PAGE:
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Image 1 - Ancient Mayan Road Buried By Volcanic Ash 1,400 Years Ago
2011-10-06 10:07:46

[ Watch the Video ] A University of Colorado Boulder-led team excavating a Maya village in El Salvador buried by a volcanic eruption 1,400 years ago has unexpectedly hit an ancient white road that appears to lead to and from the town, which was frozen in time by a blanket of ash. The road, known as a "sacbe," is roughly 6 feet across and is made from white volcanic ash from a previous eruption that was packed down and shored up along its edges by residents living there in roughly A.D....

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2011-03-28 09:45:31

By M.B. Reilly, University of Cincinnati UC researchers are strongly represented among the hundreds of presentations at the upcoming Society for American Archaeology meeting. In fact, one entire symposium session is dedicated to groundbreaking UC research on the agroforestry and water management of the ancient Maya. Thousands of international researchers will attend the March 29-April 3 Society for American Archaeology (SAA) annual meeting in Sacramento, Calif., presenting research at more...

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2009-06-16 12:20:00

A University of Colorado at Boulder team has uncovered an ancient and previously unknown Maya agricultural system -- a large manioc field intensively cultivated as a staple crop that was buried and exquisitely preserved under a blanket of ash by a volcanic eruption in present-day El Salvador 1,400 years ago.Evidence shows the manioc field -- at least one-third the size of a football field -- was harvested just days before the eruption of the Loma Caldera volcano near San Salvador in roughly...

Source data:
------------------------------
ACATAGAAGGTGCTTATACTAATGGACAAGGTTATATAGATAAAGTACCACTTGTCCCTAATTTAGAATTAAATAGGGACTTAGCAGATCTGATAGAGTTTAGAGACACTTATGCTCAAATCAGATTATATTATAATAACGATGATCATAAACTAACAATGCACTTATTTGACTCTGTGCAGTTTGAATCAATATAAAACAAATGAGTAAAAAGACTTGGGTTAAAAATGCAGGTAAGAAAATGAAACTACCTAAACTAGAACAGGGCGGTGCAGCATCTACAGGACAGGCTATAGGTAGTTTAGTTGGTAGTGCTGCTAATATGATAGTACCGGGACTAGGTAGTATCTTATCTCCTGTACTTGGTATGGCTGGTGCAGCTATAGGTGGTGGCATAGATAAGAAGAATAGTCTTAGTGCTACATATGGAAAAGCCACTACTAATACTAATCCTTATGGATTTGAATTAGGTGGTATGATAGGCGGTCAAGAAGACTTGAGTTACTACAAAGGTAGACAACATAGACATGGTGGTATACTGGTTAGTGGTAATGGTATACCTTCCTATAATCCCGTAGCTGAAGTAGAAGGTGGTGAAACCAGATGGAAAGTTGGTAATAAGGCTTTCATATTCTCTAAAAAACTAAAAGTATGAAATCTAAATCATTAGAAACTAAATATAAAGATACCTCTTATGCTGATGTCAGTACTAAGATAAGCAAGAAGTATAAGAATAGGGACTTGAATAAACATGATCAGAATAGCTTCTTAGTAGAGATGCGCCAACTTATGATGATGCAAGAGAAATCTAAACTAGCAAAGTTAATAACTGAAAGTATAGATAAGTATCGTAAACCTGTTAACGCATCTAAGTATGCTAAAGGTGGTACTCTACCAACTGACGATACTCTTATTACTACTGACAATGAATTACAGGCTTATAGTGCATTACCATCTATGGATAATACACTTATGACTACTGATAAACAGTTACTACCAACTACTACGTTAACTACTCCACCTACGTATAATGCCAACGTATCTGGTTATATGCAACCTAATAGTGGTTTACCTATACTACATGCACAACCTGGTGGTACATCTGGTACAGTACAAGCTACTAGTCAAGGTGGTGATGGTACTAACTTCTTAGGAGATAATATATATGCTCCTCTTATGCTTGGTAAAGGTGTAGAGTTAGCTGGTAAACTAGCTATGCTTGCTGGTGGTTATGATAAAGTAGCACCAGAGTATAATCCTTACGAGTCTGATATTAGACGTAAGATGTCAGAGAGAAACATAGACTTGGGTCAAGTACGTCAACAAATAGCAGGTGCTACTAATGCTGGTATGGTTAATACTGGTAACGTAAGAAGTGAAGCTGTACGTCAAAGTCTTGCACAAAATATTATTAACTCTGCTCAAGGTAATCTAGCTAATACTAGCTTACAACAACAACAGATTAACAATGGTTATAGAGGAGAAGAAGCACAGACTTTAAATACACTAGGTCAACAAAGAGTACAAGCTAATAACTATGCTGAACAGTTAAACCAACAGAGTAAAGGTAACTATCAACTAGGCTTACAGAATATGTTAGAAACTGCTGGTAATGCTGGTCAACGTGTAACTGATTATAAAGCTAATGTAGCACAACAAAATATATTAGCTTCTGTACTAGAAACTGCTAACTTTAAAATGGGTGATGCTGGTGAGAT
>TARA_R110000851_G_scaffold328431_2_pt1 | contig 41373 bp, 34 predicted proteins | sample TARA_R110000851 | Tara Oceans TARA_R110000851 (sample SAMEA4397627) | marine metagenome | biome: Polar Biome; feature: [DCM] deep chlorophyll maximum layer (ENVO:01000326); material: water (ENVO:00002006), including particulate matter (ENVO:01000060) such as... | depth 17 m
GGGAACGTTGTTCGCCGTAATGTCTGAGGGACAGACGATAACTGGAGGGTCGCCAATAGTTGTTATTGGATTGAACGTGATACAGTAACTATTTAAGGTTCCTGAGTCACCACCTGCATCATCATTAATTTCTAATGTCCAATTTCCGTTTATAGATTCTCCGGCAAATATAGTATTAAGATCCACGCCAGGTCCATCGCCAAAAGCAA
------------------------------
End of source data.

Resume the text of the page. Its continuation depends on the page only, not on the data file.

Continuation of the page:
Word of the Day
sough
  • A murmuring sound; a rushing or whistling sound, like that of the wind; a deep sigh.
  • A gentle breeze; a waft; a breath.
  • Any rumor that engages general attention.
  • A cant or whining mode of speaking, especially in preaching or praying; the chant or recitative characteristic of the old Presbyterians in Scotland.
  • To make a rushing, whistling, or sighing sound; emit a hollow murmur; murmur or sigh like the wind.
  • To breathe in or as in sleep.
  • To utter in a whining or monotonous tone.
According to the OED, from the 16th century, this word is 'almost exclusively Scots and northern dialect until adopted in general literary use in the 19th.'
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